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Issue 7 / Wednesday 22 September Cambridge Film Festival Daily F eature D review A dangerous liaison with Stephen Frears Halfway through his onstage interview at the Festival, director Stephen Frears grumbled: “I was horrified to learn that this event was called Looking Back.” It is relatively common for artists to avow frank disinterest in all aspects of their past work, but Frears seemed not so much modest as sincerely abashed about certain aspects of his longstanding career. As host Jan Gilbert cued a series of clips from Frear’s filmography - prologue and repartee from GUMSHOE (1971), then the railway-bridge reunion from MY BEAUTIFUL LAUNDRETTE (1985), and so on to the present - the director returned spades full of droll. On GUMSHOE: “that’s just what we were like then; a bunch of children overexcited by American films!” On his work in the 1990s, something of a ‘dark’ period for him (though any survey of Hot Ticket Wednesday 22 September -- TBC Slots Now Confirmed -Don’t miss docu-drama THE MIRACLE OF LEIPZIG about the 1989 Monday demonstrations in East Germany. Now screening today at 8.30pm. Gaspar Noé’s challenge to the senses (and eyeballs) ENTER THE VOID will be screened at 1.00pm. Stephen Frears © TC living auteurs could turn up victims of more prolonged and egregious lapses in quality): “I thought I’d be rather good at making studio films. But I was a disaster.” On filmmaking in general: “If you make a film, it’s very frightening. [Pause] Nothing has changed.” Within a ten-minute interval, this frequent collaborator with Hanif Kureishi, Peter Morgan, Roddy Doyle, described himself as “hopeless,” “shameful,” and “completely ignorant” - more than once. Compulsive putdowns and vaguely curmudgeonly tendencies notwithstanding, Frears throughout the event presented a hugely respectable figure - refined in his tastes (particularly ‘in writing and in actors’), honest and pragmatic in matters of self-regard, and sincerely grateful for the creative moment and milieu into which he’d had the good sense to be born. As a burgeoning thesp and bored-to-tears Law student at Cambridge in the early sixties, Frears met, befriended and worked with a gaggle of talented, committed young entertainers, many of whose names are more famous than his is today (“you couldn’t move for people who were going to become celebrities”). Though reluctant to draw explicit morals from any life-stories, Frears suggested consistently that his experiences at university, and in his early jobs at the BBC and the Royal Court theatre, taught him an indispensable lesson about the value of the company that continued on page 2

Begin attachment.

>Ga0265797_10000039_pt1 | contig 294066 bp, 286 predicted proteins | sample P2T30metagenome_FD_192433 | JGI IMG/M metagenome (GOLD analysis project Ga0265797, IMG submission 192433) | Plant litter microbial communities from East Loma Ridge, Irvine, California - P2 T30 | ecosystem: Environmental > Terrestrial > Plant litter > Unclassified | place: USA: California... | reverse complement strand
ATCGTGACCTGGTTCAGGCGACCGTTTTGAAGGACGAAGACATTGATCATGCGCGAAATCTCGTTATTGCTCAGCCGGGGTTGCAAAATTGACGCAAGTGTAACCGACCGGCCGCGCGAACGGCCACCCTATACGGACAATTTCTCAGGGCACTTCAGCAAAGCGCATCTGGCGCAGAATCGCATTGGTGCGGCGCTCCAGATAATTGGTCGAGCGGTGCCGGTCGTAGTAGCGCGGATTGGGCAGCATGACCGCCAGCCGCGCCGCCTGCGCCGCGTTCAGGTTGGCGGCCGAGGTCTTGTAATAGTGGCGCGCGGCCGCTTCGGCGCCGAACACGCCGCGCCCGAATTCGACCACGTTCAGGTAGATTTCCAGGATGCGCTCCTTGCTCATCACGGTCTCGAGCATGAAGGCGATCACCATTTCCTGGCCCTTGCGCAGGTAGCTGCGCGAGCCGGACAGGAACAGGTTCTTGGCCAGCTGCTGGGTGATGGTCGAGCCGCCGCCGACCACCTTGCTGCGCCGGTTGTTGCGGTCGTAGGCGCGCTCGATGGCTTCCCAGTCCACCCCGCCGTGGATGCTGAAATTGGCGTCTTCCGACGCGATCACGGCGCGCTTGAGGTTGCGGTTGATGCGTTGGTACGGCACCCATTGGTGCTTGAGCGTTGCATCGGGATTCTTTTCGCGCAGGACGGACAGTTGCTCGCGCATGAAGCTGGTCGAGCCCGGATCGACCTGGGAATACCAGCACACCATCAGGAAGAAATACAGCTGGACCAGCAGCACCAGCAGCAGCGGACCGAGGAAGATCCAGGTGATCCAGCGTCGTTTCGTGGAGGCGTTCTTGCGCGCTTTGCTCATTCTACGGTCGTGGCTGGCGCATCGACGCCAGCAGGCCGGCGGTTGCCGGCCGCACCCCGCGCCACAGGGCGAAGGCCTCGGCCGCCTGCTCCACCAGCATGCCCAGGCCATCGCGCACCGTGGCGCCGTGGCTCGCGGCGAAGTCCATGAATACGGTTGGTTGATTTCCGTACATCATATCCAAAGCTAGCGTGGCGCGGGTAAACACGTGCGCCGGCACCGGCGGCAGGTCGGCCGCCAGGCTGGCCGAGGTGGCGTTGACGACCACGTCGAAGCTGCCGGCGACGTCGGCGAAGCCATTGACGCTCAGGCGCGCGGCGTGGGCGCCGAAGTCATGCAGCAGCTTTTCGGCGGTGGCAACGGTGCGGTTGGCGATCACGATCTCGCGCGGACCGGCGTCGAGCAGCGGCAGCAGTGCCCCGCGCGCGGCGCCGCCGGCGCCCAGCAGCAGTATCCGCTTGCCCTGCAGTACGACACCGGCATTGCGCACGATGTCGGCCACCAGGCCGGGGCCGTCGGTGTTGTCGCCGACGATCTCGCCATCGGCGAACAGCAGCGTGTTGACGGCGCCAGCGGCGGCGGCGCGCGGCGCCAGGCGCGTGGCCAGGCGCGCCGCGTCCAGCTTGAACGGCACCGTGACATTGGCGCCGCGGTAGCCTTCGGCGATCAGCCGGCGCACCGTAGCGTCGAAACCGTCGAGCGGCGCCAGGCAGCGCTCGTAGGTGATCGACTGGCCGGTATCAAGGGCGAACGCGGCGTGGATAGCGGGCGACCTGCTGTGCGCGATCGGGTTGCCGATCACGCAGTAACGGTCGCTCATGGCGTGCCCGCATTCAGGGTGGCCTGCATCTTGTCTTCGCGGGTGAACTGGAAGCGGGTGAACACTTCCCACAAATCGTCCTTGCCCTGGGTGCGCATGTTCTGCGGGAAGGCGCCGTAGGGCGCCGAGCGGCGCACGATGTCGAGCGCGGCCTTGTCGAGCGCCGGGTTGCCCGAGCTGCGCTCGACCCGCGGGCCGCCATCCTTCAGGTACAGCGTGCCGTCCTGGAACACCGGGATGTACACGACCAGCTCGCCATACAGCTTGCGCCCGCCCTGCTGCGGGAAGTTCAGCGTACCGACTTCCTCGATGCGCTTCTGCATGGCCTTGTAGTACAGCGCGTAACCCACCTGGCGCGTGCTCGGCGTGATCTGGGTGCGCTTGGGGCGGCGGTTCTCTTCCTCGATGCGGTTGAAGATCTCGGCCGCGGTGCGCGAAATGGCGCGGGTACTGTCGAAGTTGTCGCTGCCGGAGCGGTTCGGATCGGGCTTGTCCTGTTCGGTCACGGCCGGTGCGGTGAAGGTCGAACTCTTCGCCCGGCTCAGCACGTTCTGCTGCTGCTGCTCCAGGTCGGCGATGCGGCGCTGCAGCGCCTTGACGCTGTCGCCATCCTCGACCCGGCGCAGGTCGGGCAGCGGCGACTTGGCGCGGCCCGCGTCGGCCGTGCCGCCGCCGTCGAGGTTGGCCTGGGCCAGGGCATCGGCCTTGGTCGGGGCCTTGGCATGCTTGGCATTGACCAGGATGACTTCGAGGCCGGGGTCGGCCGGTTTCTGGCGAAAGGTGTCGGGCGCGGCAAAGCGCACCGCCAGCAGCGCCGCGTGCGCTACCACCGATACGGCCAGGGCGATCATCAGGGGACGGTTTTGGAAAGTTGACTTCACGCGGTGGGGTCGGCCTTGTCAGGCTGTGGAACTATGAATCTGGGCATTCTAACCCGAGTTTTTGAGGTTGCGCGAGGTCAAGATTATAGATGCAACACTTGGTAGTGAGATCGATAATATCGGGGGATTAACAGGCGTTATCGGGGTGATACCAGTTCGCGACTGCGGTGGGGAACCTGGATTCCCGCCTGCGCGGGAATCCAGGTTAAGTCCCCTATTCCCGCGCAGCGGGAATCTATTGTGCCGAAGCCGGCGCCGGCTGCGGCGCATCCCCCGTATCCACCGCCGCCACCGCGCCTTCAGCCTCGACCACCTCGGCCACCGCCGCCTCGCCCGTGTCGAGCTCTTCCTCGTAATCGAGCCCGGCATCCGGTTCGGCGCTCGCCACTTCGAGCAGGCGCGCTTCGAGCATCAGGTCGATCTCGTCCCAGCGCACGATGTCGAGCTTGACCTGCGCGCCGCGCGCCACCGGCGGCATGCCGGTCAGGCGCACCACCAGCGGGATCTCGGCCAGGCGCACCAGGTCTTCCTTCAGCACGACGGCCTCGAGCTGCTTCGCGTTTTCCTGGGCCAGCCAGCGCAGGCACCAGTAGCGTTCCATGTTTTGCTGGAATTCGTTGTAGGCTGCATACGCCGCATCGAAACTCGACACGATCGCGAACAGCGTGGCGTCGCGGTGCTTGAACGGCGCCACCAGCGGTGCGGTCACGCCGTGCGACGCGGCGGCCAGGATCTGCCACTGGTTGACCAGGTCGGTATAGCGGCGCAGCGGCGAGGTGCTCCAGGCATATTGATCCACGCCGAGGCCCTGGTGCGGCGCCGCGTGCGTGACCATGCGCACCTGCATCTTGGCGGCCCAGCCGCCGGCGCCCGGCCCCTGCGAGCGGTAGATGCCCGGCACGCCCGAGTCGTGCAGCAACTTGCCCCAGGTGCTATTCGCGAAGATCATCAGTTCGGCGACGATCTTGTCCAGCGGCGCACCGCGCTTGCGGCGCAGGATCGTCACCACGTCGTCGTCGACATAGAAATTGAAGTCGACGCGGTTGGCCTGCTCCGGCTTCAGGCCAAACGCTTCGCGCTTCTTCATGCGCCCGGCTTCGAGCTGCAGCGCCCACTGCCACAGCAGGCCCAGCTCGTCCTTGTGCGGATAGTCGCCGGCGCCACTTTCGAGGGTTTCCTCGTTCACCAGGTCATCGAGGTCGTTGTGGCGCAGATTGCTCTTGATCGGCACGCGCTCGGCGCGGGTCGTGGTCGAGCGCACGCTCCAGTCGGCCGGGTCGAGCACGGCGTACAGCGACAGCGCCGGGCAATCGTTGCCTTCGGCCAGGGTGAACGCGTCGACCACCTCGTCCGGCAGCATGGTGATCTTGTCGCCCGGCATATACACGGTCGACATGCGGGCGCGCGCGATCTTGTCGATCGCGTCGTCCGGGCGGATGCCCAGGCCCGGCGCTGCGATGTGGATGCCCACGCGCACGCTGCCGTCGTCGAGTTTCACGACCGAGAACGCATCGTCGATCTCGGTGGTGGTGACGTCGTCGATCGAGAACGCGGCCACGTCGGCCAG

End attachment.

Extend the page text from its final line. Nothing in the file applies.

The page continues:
CFF10 Daily #7

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